Brands Shy Away From Celebrity Marketing in China

What Happened: China’s “traffic stars” may be fading out of favor. According to a recent report by Shiqu Insight Engine, celebrity marketing events in March 2022 fell by 50.9 percent compared with the same period last year. Conversely, co-branded marketing and new product marketing surged 91.3 percent and 57.6 percent, respectively, while sports marketing jumped 6.6 times.

The Jing Take: “Traffic stars,” a Chinese term for KOLs who drive high digital traffic, have helped brands achieve explosive growth for their new products. Although a decline of celebrity events could be partially attributed to the ongoing pandemic — with Shanghai still in lockdown and Shenzhen just recovering — it points more so to the shifting tides in China’s entertainment industry. From Kris Wu’s sexual assault scandal last year to the more recent tax evasion cases of livestreamer Viya and actor Deng Lun, brands that don’t respond quickly enough to their ambassadors’ bad behavior are finding themselves caught in the crossfire, too.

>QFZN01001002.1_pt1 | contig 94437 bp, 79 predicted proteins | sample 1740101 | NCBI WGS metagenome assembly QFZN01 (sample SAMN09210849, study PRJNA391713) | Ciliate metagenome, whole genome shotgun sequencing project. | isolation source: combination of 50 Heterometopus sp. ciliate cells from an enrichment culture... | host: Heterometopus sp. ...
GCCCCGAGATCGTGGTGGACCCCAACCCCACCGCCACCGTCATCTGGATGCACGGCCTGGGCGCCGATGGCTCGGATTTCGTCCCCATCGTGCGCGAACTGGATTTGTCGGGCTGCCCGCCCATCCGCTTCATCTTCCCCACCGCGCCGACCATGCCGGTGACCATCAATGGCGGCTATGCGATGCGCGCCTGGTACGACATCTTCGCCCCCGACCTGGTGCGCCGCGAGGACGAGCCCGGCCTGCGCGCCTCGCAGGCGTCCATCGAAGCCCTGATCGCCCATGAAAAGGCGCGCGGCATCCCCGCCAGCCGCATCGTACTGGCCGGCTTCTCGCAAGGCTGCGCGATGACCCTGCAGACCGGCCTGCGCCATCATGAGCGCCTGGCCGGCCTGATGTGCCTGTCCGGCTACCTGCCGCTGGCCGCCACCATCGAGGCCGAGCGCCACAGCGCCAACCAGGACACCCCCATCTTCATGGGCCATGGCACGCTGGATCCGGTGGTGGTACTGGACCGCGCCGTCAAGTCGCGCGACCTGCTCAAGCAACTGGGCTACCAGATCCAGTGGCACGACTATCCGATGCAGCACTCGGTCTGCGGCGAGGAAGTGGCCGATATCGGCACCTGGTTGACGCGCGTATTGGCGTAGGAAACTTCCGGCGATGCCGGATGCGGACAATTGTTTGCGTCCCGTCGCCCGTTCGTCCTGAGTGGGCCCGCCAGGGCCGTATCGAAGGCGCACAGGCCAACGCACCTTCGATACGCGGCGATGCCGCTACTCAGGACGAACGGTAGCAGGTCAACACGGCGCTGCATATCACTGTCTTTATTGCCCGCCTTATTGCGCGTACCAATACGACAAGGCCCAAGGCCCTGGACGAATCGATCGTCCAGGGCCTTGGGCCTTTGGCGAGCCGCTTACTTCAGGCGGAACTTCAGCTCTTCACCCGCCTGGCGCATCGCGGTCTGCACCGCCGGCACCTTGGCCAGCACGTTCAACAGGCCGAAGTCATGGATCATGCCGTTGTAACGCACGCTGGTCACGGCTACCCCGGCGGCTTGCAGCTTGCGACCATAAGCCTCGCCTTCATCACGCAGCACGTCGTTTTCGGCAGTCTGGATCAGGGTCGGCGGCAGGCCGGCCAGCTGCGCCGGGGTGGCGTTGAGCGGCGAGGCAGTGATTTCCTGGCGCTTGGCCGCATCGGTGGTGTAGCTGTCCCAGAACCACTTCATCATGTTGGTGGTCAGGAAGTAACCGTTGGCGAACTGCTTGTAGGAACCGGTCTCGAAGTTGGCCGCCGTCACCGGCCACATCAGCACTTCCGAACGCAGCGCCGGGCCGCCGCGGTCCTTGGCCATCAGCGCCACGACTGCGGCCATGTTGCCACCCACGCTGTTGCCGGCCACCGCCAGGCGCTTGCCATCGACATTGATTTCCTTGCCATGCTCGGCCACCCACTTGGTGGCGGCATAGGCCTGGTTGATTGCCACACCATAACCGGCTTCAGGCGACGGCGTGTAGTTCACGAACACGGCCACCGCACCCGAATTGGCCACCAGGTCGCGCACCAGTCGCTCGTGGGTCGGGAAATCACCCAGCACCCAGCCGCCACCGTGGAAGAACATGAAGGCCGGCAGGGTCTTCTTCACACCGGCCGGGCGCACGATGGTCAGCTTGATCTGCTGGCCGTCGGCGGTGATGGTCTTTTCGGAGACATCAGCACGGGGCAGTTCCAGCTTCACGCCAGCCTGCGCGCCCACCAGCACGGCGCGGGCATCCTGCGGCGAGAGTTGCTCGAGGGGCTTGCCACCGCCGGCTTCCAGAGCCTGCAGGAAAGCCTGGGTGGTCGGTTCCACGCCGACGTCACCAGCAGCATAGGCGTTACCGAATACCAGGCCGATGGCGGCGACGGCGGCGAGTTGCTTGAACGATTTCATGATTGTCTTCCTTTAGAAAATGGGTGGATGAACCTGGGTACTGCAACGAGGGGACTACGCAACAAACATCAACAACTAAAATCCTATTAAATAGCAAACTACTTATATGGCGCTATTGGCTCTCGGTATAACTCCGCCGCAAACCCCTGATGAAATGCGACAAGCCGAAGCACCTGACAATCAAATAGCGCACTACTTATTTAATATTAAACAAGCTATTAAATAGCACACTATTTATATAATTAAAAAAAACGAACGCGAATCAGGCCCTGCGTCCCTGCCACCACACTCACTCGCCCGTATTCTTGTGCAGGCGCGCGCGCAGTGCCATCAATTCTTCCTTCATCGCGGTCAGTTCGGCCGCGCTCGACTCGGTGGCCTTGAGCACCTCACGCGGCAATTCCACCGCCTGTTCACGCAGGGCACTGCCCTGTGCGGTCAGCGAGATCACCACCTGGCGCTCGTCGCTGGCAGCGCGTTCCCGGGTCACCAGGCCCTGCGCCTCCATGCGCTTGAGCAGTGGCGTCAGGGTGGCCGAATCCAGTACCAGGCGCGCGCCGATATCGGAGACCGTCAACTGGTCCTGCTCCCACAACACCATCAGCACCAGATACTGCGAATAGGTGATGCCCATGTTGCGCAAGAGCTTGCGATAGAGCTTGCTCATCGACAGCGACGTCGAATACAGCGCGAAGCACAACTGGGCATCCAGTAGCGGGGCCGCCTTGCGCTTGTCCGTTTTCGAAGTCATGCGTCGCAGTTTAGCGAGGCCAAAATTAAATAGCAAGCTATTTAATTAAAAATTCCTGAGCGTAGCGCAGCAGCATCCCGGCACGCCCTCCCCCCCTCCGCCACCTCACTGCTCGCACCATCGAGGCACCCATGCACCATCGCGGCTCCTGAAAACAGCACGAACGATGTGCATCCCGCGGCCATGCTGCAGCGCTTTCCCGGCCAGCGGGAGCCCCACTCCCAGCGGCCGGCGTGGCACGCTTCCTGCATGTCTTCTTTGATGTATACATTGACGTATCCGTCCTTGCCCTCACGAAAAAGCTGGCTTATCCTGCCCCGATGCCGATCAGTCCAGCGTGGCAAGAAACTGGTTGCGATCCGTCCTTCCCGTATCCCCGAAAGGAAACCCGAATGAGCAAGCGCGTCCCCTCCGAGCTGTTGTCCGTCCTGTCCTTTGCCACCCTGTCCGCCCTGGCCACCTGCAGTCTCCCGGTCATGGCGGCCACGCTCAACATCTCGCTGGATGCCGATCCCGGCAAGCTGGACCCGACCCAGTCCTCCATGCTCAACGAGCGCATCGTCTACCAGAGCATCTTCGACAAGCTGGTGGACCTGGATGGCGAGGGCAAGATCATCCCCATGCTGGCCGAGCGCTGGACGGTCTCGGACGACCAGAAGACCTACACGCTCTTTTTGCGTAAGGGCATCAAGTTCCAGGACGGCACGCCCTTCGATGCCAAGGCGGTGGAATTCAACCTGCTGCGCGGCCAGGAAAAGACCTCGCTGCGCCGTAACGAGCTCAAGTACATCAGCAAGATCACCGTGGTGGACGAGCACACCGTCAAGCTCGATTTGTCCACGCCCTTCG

Fortunately, there are other options. As the Winter Olympics proved, sports stars can be just as effective at marketing. Take Anta and Tiffany & Co., who signed with freestyle skier Eileen Gu early and scored big when she won gold in February; sales of the red Anta ski suit Gu wore during the competition surged 20-fold on while her Tiffany rings and bangles trended on Chinese social media. Similarly, Prada racked up over 46 million views on Douyin for its Spring/Summer 2022 collection after creating a video campaign centered around four Chinese Olympic athletes.

Prada tapped female athletes Yang Shuyu (left) and Gong Lijiao (right) to promote its Spring/Summer 2022 collection. Photo: Prada’s Weibo

Co-branded drops are also a safer alternative, although brands are not exempt from netizen backlash if they commit a faux pas. Ultimately, globally players that want to fuel long-term growth in China rather than one-off sales should look beyond traffic stars — and focus on building their reach instead of just borrowing it. As the saying goes, the brightest stars burn the quickest. And brands don’t want to be around when things go up in flames.

The Jing Take reports on a piece of the leading news and presents our editorial team’s analysis of the key implications for the luxury industry. In the recurring column, we analyze everything from product drops and mergers to heated debate sprouting on Chinese social media.